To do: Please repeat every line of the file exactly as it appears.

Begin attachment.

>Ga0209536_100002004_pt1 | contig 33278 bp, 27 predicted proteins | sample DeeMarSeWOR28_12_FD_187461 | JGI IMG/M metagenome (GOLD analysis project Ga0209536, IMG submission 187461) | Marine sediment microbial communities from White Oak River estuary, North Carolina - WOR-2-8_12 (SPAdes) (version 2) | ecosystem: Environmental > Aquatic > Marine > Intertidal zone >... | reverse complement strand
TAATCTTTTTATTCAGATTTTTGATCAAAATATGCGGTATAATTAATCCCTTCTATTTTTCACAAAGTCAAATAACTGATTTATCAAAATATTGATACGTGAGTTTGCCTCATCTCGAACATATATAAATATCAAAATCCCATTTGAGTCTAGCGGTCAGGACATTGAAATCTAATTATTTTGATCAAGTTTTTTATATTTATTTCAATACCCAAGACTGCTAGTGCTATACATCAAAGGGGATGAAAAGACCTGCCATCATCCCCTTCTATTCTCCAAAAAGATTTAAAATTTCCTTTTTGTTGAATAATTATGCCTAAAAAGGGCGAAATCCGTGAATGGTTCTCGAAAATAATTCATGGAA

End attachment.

>Ga0209536_100002004_pt1 | contig 33278 bp, 27 predicted proteins | sample DeeMarSeWOR28_12_FD_187461 | JGI IMG/M metagenome (GOLD analysis project Ga0209536, IMG submission 187461) | Marine sediment microbial communities from White Oak River estuary, North Carolina - WOR-2-8_12 (SPAdes) (version 2) | ecosystem: Environmental > Aquatic > Marine > Intertidal zone >... | reverse complement strand
TAATCTTTTTATTCAGATTTTTGATCAAAATATGCGGTATAATTAATCCCTTCTATTTTTCACAAAGTCAAATAACTGATTTATCAAAATATTGATACGTGAGTTTGCCTCATCTCGAACATATATAAATATCAAAATCCCATTTGAGTCTAGCGGTCAGGACATTGAAATCTAATTATTTTGATCAAGTTTTTTATATTTATTTCAATACCCAAGACTGCTAGTGCTATACATCAAAGGGGATGAAAAGACCTGCCATCATCCCCTTCTATTCTCCAAAAAGATTTAAAATTTCCTTTTTGTTGAATAATTATGCCTAAAAAGGGCGAAATCCGTGAATGGTTCTCGAAAATAATTCATGGAA